Chen was a native of Shanyin of Zhejiang province (Shaoxing today). From a child, he studied poems, essays, calligraphy and painting. In his early years, he made a living in Shanghai, and learned after Wu Changshuo. In this period, he was also guided by Ren Bonian and Pu Hua, famous artists of the Shanghai School. He hence gained a solid foundation in traditional painting. As shown in the extant works of Chen in his early years, we may see the influence of the Shanghai School over his styles in calligraphy, painting and seal cutting works. In 1906, Chen came to Beijing under the invitation of Jin Cheng. He sowed the seeds of the Shanghai School art in the Beijing art circles, and read extensively here to trace the artistic source up to the famous artists of the Ming and Qing dynasties. He established his personal artistic characteristics through learning from the past, and cemented his status as a representative figure in the Beijing School and the painting circles of Beijing and Tianjin. After liberation in 1949, Chen invested all his energy in the development of literature and art of New China. He was ready to shoulder responsibility and appealed for inheriting the tradition of Chinese painting. He went around campaigning for the establishment of traditional Chinese painting institutions. He enjoyed high prestige in the art circles in Beijing and the country.

 

This exhibition focused on the theme of Chen’s seal stamp, the natural and fun, to highlight his loyal heart to art, and his persistence in the road of seeking artistic truth. The first part of the exhibition, Exist between Heaven and Earth, was an overview of Chen’s artistic achievements. It presented the artistic quintessence of Chen in the decades, from the outset of studying arts to becoming great master in the 1950s and 1960s. The huge Chinese paintings, including All Flowers Bloom, demonstrated his lofty aspiration and quality as a leading figure of the Beijing art circle in the mid 20th century. The second part, Alike in Spirit, was separated into two chapters, which were “Flowers: Spirit of Flowers and Plants” and “Feathers: Model after the Ordinary”. They put on display Chen’s artistic merits in flower and feather paintings. As a great master of traditional Chinese painting, Chen was best known for freehand brushwork of flowers. His paintings featured vigorous, embellished brushstrokes, deep hues, refined images, and well-regulated compositions. They were organically balanced in the taste of literati brushwork, personal artistic pursuit, and aesthetic fashion of the time, suiting both refined and popular tastes. The third part, Voiceless Sound in Landscapes, comprised the “Landscape Chapter: Rivers and Mountains under Painting Brush”, and the “Figure Chapter: Content with the Lot.” They exhibited Chen’s artistic creation of ancient flavor. Chen was a master-hand in using ancient techniques. He dug into the traditional techniques in creating landscape and figure paintings. His works passed on the artistic conceptions of traditional Chinese painting. Part four, Unique in Style, was divided into the “Calligraphy Chapter: Play with Writing Brush, and the “Seal Cutting Chapter: Unyielding Seals”. They displayed Chen’s artistic accomplishments beyond painting, in calligraphy and seal cutting. Part five, Pure and Lofty Family Tradition, was a chronological table of Chen’s artistic career, illustrated with pictures and essays. The headlines of the exhibition were largely taken from the seal scripts of Chen’s, enabling audiences to keep dialogue with him in the course of appreciating his calligraphy, painting and seal cutting works. Led by Chen himself, audiences will be able to penetrate into his extensive, profound world of art, and uncover the continuation and development of Chinese traditional art at the present times in the confluence of the ancient and modern.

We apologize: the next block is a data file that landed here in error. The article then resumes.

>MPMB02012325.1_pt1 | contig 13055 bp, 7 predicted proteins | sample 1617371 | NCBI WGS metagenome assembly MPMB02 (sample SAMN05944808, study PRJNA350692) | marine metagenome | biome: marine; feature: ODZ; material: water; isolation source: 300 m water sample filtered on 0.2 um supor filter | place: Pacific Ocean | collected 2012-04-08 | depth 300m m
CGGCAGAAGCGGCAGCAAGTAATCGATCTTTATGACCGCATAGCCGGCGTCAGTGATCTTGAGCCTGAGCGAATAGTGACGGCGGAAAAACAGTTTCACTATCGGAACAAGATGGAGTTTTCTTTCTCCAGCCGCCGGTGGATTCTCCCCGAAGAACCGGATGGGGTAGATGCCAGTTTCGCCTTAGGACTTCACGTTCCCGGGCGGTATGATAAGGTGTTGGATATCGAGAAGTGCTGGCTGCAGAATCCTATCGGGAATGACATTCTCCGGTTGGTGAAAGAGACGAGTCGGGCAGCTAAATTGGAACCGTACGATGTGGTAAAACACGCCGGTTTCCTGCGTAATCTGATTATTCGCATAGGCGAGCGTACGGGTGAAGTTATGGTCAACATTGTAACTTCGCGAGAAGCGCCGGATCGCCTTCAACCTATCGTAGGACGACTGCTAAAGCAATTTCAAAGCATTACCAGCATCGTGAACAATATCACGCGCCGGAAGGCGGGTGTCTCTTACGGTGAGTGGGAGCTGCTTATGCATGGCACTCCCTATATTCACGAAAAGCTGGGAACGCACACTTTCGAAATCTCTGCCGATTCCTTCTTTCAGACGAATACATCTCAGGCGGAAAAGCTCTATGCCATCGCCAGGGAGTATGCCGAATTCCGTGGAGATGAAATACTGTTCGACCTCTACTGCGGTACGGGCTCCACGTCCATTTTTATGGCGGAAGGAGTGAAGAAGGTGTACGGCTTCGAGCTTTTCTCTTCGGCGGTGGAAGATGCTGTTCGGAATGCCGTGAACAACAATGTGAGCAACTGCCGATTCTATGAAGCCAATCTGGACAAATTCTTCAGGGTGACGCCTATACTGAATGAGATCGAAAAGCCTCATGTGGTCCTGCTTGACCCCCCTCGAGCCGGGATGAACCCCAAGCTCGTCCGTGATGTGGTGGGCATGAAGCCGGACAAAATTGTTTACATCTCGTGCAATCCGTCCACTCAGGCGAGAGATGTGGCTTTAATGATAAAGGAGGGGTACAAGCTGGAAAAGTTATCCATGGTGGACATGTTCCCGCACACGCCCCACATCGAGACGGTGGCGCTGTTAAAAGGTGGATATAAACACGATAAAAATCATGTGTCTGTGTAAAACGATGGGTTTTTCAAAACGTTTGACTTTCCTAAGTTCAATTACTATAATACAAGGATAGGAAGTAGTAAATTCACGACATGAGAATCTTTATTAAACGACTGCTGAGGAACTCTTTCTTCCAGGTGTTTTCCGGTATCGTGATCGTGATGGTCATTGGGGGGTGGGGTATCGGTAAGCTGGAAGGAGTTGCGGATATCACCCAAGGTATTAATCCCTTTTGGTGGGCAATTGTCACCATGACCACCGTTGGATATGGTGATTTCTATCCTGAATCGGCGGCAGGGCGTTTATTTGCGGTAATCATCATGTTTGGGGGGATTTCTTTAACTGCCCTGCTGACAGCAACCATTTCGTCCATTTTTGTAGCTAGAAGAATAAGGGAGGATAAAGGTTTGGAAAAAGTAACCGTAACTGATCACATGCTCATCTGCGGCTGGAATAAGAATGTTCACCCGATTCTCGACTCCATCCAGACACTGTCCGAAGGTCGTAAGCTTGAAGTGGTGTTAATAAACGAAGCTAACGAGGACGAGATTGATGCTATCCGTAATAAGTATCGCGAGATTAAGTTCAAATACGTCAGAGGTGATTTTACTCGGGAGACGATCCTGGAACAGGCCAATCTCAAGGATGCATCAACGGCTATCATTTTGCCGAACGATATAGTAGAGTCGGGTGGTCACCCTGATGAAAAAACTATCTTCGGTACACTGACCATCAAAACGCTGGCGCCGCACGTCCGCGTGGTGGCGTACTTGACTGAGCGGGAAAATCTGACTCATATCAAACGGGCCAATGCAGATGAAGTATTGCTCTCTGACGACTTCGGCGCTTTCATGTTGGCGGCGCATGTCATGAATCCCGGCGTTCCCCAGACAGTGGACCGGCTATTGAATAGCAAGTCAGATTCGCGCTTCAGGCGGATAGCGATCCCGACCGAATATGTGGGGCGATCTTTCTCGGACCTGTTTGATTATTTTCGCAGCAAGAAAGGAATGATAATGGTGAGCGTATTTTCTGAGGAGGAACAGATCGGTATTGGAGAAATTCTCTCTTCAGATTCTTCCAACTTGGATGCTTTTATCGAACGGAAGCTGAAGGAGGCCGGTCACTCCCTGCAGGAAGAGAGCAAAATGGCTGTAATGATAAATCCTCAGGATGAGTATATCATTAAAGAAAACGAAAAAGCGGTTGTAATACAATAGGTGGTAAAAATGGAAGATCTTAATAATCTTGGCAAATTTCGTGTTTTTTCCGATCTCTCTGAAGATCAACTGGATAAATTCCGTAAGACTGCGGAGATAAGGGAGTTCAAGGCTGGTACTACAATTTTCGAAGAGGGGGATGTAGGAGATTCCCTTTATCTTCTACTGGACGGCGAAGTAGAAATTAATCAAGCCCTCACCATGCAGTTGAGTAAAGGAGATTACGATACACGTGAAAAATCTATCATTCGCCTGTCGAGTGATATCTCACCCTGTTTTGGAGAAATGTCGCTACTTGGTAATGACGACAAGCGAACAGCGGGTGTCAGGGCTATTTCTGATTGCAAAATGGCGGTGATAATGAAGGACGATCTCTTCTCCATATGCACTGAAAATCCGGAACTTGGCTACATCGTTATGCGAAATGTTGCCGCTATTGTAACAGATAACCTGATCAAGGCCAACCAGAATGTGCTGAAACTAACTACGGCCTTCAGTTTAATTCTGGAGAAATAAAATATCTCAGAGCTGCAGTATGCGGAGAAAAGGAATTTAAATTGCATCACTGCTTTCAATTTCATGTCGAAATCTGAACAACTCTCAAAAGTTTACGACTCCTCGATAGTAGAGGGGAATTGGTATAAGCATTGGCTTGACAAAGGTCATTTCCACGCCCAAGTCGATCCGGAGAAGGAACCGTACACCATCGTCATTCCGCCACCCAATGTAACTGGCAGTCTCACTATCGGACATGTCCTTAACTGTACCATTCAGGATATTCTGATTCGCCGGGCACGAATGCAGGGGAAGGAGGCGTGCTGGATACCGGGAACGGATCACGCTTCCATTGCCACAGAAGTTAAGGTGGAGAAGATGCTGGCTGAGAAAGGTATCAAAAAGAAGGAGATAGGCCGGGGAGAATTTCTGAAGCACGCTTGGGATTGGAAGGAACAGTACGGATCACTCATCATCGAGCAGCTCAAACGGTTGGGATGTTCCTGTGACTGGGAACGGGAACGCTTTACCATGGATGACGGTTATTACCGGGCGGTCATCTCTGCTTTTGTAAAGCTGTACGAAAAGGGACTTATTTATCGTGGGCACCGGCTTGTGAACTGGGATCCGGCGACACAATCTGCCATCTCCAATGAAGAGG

As the exhibition was held, Chen’s family donated a batch of Chen’s artistic works to the country. They will be put in NAMOC for permanent collection. The donated works included flower paintings that incarnated great achievements of Chen, as well as landscape paintings and calligraphy works showing his artistic merits in various ways. It was precious in particular that Chen’s handwritten autobiography and his letters to his twin brother were also among the donation. They were great historical value, academic value and artistic value, carrying about the feelings of the artist and the flavor of the time.